Cattle population driven by fur trade efforts

George Simpson was determined to make his fur trade forts west of the Rocky Mountains more self-sufficient

George Simpson, who was Governor of the Hudson’s Bay Company from 1820 to 1860, when the company was at the pinnacle of its power, was determined to make his fur trade forts west of the Rocky Mountains more self-sufficient.

With this in mind, he brought cattle from California to Fort Vancouver near the mouth of the Columbia to supplement the few head that had arrived in 1814. His efforts at economy did not stop there. He wanted every fort in the interior to also raise cattle. With this in mind, he arranged to abandon Spokane House and establish a new post in a more suitable situation for agriculture.

He chose a location near the Kettle Falls on the Columbia and laid out the site of a new post, to be called Fort Colvile, after Andrew Colvile, a member of the London Committee. Fort Colvile soon established itself as the most productive agricultural post in the interior.

To oversee the renewed operations in the Columbia District, Simpson chose former North Wester, John McLoughlin, who he placed in charge at Fort Vancouver on March 19, 1825. McLoughlin’s influence over the Columbia District over the next 20 years and his encouragement of the earliest settlers in the Oregon Country, earned him the title, “The Father of Oregon.”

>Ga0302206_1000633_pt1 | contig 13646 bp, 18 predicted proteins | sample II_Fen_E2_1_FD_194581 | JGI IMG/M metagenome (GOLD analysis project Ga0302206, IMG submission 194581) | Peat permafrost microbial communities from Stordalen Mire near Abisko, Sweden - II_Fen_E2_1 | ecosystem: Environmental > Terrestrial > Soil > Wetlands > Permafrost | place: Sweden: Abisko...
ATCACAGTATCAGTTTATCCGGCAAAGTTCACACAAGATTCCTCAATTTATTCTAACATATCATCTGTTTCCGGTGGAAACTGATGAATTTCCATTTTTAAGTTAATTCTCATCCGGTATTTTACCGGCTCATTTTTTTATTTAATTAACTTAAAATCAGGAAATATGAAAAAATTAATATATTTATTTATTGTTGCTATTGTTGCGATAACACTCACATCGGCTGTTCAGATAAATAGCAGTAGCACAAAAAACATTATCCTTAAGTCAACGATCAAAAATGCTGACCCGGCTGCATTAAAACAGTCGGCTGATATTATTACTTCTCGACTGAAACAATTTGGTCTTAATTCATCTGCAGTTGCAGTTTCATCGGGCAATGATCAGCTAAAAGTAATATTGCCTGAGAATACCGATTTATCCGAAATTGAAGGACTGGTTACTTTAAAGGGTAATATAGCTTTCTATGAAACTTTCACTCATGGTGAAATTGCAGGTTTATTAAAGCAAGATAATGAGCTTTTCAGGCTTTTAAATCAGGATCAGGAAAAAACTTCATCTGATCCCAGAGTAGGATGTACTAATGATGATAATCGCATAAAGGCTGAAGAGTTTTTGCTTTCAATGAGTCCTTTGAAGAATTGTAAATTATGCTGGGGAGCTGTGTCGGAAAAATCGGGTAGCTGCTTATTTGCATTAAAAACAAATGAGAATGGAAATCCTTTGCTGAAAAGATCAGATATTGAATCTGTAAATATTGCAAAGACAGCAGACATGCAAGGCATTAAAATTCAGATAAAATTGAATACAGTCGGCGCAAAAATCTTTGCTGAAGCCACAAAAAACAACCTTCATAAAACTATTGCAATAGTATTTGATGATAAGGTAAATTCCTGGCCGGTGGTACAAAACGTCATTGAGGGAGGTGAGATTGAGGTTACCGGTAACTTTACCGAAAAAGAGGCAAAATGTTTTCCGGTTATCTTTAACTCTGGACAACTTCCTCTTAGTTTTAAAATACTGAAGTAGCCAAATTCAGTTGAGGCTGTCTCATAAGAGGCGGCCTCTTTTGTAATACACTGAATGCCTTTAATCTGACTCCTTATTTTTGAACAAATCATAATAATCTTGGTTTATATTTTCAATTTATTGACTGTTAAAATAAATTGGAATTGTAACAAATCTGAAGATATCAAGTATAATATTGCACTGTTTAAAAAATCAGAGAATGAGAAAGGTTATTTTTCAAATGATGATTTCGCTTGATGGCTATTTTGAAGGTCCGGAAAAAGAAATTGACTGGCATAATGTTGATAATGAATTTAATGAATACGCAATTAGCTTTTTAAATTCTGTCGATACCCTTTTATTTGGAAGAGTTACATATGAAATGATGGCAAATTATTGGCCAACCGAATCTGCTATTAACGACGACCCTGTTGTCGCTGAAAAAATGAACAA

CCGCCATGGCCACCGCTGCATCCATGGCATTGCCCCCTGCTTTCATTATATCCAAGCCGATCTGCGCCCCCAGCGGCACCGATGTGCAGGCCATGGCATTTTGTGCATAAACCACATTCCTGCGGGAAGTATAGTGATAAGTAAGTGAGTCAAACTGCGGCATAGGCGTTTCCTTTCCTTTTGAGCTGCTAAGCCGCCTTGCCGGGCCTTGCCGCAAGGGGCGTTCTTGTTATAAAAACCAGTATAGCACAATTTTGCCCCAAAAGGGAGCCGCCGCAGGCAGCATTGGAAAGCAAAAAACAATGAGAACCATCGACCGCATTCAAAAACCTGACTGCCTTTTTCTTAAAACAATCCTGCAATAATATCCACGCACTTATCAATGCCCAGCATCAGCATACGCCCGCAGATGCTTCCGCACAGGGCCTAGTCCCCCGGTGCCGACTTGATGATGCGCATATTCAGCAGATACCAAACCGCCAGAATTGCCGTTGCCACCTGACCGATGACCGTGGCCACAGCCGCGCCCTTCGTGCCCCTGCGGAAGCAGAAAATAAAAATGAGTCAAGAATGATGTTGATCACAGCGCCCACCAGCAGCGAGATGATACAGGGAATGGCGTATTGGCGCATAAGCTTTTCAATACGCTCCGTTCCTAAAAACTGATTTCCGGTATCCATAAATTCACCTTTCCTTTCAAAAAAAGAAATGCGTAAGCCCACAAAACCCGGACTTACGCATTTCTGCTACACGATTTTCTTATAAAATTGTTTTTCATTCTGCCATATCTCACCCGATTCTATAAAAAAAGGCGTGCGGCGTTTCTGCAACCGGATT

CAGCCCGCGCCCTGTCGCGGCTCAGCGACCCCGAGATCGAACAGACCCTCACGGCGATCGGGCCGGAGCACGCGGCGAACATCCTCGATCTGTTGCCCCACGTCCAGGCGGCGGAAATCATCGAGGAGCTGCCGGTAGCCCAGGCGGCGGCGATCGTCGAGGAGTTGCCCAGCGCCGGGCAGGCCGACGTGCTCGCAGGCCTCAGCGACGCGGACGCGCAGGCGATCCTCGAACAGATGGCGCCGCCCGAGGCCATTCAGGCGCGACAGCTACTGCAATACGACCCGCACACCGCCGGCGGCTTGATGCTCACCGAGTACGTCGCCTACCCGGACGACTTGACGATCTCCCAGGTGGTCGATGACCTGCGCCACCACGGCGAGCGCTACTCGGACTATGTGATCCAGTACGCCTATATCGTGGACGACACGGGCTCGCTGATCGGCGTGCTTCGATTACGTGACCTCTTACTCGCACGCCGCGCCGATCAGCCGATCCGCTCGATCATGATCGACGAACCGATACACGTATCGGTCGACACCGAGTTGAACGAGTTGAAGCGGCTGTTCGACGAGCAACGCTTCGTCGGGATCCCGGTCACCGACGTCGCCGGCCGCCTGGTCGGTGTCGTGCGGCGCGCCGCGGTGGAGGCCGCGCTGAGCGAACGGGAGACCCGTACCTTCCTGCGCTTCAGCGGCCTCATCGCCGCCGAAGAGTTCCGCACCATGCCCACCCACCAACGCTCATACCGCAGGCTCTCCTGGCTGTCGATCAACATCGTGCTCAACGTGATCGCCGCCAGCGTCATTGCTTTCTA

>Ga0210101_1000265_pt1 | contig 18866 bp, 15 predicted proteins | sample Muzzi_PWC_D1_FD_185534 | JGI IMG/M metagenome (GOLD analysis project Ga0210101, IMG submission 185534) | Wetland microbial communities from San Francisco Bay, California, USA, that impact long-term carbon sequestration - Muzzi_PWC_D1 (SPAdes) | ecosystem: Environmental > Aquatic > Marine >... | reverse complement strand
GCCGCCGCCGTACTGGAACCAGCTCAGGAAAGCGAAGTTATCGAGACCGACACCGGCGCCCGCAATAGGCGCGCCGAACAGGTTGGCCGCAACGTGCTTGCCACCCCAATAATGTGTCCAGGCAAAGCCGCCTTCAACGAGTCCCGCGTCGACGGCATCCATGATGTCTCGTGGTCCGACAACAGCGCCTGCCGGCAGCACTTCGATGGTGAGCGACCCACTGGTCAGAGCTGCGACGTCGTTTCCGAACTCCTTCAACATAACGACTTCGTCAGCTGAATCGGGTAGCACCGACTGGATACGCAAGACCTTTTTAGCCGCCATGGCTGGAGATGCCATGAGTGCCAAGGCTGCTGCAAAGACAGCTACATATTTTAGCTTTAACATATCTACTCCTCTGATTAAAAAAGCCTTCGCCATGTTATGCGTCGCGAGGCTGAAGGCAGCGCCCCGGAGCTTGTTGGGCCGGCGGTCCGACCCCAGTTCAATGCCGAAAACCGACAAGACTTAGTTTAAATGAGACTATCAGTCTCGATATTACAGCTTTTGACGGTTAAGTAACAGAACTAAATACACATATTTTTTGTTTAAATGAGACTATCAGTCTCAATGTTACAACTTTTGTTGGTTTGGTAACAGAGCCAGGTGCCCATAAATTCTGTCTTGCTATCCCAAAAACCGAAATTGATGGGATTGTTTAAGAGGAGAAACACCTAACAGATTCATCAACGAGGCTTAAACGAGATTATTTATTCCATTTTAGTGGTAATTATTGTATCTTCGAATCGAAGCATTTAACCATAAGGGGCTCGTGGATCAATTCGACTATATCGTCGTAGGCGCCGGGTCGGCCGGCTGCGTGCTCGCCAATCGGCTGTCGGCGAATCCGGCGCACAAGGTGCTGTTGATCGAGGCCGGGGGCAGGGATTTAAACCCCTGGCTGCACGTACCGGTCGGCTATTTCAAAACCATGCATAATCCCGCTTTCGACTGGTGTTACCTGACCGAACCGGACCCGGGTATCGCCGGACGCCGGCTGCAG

Under his supervision, the cattle herd at Fort Vancouver increased to 200 head by 1829 and to 685 by 1837. As early as 1836, McLoughlin had placed cattle at Fort Okanogan and, further up the Columbia, Fort Colvile had large herds of cattle and pigs. Two years later, Chief Trader at Colvile, Archibald McDonald, wrote to McLoughlin that, “Your three calves are up to 55,” and added that he had acquired some, “St. Louis cows and horses.” This comment is significant, indicating that the small Spanish cattle that had been acquired by the Hudson’s Bay Company were being upgraded with the larger British breeds that were being trailed in from the eastern United States.

When the 1841 United States exploring expedition under Charles Wilkes passed through Fort Colvile, an officer recorded that there were 196 head of “fine cattle” at the fort and 35 head of cattle at Fort Okanogan. The expedition’s botanist, WD Brackenridge, noted about the latter fort, “The soil is too poor to admit of anything being done in the farming way by Okanagan but I must say that I never beheld finer cattle in my life than I did there.”

From Fort Okanogan, cattle were driven up the Brigade Trail through the Okanagan Valley to Fort Kamloops.  As early as 1833, the famous naturalist, David Douglas (after whom the Douglas fir is named) traveled with a brigade that included cattle to Fort Kamloops.

These may well have been the first cattle to arrive in what was to become British Columbia. There would be many more to follow them up the trail on the west side of Okanagan Lake.

Ken Mather is a Spallumcheen author. He can be reached through